Acetaminophen, or Tylenol, is a common over-the-counter medication used by humans to relieve pain and fever. You may be tempted to give your dog acetaminophen for pain since it’s available over-the-counter. However, this drug can be toxic to dogs. You should never give your dog acetaminophen. If you suspect your dog needs pain relief or has a fever, seek veterinary care for your dog.
Acetaminophen is a nonprescription medication that relieves mild to moderate pain and reduces fever. The exact mechanism of action is not known, but the drug has been a popular, effective pain reliever and fever reducer for human use since the 1950s. Acetaminophen is not available in veterinary preparations and is not a preferred form of pain relief in dogs.
Acetaminophen (Tylenol) is not an NSAID, but it is still just as dangerous for dogs. No one is exactly sure how it works to reduce pain and fever; it has no effect on inflammation. But when dogs ingest toxic amounts of acetaminophen, it destroys their liver cells, damages the kidneys and converts hemoglobin the oxygen-carrying molecule in blood—to methemoglobin, resulting in poor oxygen delivery throughout the body and widespread tissue damage. If you have a multi-pet household, you should also know that cats are so sensitive to the adverse effects of acetaminophen that ingesting just one regular-strength tablet can result in severe toxicosis, and two tablets can be fatal.
Features of Tylenol For Dogs
Acetaminophen (Tylenol®, Paracetamol, APAP, N-acetyl-p-aminophenol) is a medication used for pain relief and fever reduction in people. It is a popular over-the-counter oral medication and is also available by prescription. Acetaminophen may be the only ingredient in a medication or be part of a combination product containing other medications. These medications may include aspirin, opioids, antihistamines, decongestants, and caffeine. Typical uses include the treatment of headaches, pain, colds, flu, and menstrual discomfort.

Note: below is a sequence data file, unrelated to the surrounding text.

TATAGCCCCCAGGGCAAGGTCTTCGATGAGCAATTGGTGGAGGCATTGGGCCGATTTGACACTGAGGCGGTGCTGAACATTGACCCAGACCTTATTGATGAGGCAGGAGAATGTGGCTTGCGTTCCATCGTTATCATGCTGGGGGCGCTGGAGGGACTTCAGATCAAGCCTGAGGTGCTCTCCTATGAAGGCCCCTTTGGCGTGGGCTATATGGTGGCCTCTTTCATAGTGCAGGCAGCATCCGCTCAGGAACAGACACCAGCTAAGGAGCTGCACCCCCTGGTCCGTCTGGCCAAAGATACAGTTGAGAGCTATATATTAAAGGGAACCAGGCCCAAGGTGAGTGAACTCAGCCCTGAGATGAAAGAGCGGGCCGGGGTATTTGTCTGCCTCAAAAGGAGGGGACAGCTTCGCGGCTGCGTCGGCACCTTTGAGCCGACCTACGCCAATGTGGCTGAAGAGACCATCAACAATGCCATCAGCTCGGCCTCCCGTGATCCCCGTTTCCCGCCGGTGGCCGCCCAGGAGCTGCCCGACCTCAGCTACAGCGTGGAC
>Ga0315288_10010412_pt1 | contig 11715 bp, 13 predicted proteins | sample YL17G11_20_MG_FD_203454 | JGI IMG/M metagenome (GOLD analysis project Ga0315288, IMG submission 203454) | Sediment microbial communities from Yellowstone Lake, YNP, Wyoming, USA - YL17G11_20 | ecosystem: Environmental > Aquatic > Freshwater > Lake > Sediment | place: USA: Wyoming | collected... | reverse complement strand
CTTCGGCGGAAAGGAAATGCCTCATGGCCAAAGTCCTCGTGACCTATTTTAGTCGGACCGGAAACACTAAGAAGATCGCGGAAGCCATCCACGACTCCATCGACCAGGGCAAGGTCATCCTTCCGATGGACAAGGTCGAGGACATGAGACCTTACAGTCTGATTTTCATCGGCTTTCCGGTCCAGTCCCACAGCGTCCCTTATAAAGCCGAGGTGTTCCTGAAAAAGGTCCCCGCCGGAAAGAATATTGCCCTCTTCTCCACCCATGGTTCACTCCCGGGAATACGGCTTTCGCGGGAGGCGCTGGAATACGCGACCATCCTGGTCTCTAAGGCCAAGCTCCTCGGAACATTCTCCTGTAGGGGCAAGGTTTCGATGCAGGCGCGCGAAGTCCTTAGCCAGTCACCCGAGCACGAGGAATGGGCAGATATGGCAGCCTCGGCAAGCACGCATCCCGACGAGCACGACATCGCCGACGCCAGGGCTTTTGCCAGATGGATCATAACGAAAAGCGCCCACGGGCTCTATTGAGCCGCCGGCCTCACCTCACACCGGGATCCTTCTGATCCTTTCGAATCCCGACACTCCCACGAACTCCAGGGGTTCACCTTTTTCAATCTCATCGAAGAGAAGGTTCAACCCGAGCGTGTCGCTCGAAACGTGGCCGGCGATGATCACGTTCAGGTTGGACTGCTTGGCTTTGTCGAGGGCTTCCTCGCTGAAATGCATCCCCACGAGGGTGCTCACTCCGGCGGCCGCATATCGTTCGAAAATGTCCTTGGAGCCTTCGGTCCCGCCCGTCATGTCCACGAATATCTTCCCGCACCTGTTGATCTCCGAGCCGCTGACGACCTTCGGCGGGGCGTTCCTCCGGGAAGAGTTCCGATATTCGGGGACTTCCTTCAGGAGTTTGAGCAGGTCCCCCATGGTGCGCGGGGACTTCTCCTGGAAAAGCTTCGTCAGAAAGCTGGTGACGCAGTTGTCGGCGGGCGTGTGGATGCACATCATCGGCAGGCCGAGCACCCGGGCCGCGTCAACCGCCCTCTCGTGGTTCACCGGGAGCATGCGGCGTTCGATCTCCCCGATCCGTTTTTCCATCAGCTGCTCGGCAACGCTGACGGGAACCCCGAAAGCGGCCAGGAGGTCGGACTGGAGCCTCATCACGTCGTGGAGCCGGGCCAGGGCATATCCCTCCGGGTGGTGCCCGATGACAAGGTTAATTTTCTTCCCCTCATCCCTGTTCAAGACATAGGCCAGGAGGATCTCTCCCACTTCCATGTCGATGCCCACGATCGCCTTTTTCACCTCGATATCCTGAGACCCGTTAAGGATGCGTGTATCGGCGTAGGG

Acetaminophen is available in many forms including tablets, capsules, gel caps, melt away tablets, rectal suppositories, and liquids. Acetaminophen is often found in homes with pets. Poisoning may happen when pets get into the owner’s medications. In some cases, owners may administer acetaminophen to treat their pet’s pain at unsafe doses. Low doses of acetaminophen may be recommended in dogs for certain indications and should only be given under the direction of a veterinarian.
Uses of Acetaminophen for Dogs
- The primary use of Tylenol for dogs is for pain. However, there are safer and more effective alternatives for controlling fever and pain. Therefore, acetaminophen is not used often in canines. Learn more aboutpain in dogs.
- Formulas with codeine, tramadol, or hydrocodone can be used in cases of severe, usually postoperative, pain.
Precautions and Side Effects
- While generally safe and effective when recommended by a veterinarian, care must be taken when this drug is given to dogs. Excessive amounts of acetaminophen can be toxic. Acetaminophen should not be used in animals with known hypersensitivity or allergy to the drug.
- Acetaminophen may interact with other medications. Consult with your veterinarian to determine if other drugs your pet is receiving could interact with acetaminophen. Such drugs include doxorubicin, barbiturates, fenbendazole, isoniazid, phenothiazines, foods or medications containing propylene glycol, warfarin, and certain anesthetics.
- Since acetaminophen is not commonly used in animals, there is limited adverse effect information. Damage to kidneys, liver, and gastrointestinal tract can occur.
Acetaminophen Toxicity in Dogs
Acetaminophen is generally considered toxic to dogs at doses of around 100-150 mg per kilogram (45-68 mg per pound).1 However, some dogs are more sensitive and will experience toxic effects at lower doses. In addition, frequent ingestion of acetaminophen may make dogs more susceptible to toxicity.
Acetaminophen toxicity causes damage to the liver. It may damage the kidneys as well.1 This damage creates many serious complications in the body and may lead to death.
Signs of acetaminophen toxicity typically appear around one to four hours after ingestion and tend to get gradually worse if untreated.2
- Loss of appetite
- Excessive salivation
- Brownish colored mucous membranes
- Blue-gray colored mucous membranes (cyanosis)
- Rapid or labored breathing
- Dark-colored urine (may appear brown or reddish-brown)
- Swelling of the face and/or extremities
- Sudden death
Prices of Tylenol For Dogs
$11.00 – $57.97